Clearly, the demand for mechanical engineers isn’t going to go poof anytime soon. Because we live in a material world!
All in all, YOU need to make yourself a better engineer. Especially if you want an awesome job with great pay.
I will go as far as to say, you’ll have an upper-middle-class job as a mechanical engineer if you want it. I can’t see this changing anytime soon either, but with a caveat.
You may need to further specialize, or combine your skills with other trades.
In the end, your future success is up to you, because mechanical engineering is here to stay!
What do you think the demand for mechanical engineers will be moving into the future? What will affect the demand for mechanical engineers in the future the most?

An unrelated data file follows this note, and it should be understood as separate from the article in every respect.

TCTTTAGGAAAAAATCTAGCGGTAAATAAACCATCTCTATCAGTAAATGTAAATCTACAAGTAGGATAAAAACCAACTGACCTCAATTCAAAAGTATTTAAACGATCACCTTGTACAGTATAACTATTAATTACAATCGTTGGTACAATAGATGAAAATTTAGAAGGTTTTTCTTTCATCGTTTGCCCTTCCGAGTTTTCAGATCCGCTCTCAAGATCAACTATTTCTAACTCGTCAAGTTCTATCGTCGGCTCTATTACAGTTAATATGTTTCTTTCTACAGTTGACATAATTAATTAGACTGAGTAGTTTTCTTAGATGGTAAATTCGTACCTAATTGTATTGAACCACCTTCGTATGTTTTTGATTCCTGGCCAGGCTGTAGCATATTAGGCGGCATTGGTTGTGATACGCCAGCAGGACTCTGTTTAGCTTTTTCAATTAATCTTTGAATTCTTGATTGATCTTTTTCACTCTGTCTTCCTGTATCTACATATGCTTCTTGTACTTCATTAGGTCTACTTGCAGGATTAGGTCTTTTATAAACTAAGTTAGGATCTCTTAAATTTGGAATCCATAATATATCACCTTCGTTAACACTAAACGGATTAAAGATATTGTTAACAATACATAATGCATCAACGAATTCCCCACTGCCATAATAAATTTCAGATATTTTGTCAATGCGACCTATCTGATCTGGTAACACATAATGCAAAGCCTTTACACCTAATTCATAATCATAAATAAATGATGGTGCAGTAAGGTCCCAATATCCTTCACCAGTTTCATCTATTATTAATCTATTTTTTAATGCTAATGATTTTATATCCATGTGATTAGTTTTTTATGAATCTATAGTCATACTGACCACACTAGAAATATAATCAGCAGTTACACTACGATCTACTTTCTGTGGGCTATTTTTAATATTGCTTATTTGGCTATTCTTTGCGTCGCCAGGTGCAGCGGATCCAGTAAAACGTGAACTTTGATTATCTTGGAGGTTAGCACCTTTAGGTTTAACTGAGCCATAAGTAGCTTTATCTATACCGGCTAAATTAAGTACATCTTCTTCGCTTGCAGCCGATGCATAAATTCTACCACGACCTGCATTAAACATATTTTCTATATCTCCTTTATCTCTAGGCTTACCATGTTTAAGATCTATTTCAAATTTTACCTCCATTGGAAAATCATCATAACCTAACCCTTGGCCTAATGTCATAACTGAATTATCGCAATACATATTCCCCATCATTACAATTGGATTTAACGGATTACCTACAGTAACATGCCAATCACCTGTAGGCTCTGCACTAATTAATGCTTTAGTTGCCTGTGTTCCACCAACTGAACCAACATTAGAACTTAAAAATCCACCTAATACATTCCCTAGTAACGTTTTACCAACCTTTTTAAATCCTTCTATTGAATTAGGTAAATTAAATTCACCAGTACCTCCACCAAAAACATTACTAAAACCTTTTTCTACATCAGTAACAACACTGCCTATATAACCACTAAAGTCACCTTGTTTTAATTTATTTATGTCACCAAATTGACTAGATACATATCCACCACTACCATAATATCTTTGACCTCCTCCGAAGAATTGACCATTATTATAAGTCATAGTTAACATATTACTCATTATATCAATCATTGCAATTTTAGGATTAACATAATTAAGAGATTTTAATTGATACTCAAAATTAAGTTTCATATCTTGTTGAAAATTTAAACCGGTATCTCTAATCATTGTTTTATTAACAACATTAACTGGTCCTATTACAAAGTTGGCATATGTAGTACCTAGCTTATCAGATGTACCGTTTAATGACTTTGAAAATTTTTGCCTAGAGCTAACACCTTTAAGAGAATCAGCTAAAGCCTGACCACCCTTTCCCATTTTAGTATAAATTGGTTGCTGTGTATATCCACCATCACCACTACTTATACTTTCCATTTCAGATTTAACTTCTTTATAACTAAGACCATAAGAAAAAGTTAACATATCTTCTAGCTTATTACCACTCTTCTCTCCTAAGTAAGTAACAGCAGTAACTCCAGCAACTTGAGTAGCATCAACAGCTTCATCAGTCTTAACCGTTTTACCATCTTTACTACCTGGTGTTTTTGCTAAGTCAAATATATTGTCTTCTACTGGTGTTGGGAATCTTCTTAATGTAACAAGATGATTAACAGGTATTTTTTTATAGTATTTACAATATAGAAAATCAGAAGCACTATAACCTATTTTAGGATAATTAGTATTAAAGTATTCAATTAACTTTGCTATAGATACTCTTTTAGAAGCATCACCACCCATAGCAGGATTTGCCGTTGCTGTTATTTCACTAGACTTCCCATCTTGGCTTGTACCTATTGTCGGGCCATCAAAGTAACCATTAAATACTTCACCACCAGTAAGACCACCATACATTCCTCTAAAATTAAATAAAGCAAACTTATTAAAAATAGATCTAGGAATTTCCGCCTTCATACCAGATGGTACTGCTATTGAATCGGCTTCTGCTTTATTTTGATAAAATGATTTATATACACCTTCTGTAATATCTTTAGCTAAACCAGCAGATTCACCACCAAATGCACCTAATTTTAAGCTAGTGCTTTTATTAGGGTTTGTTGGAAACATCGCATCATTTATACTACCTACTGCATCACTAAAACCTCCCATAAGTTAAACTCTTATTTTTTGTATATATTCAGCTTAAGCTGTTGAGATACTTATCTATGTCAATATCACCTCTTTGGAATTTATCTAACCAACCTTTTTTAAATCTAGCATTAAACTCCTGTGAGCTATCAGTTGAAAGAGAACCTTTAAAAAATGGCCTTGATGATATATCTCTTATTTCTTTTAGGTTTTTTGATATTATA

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Koosha started Engineer Calcs in 2020 to help people better understand the engineering and construction industry, and to discuss various science and engineering-related topics to make people think. He has been working in the engineering and tech industry in California for over 15 years now and is a licensed professional electrical engineer, and also has various entrepreneurial pursuits.
Koosha has an extensive background in the design and specification of electrical systems with areas of expertise including power generation, transmission, distribution, instrumentation and controls, and water distribution and pumping as well as alternative energy (wind, solar, geothermal, and storage).
Koosha is most interested in engineering innovations, the cosmos, our history and future, sports, and fitness.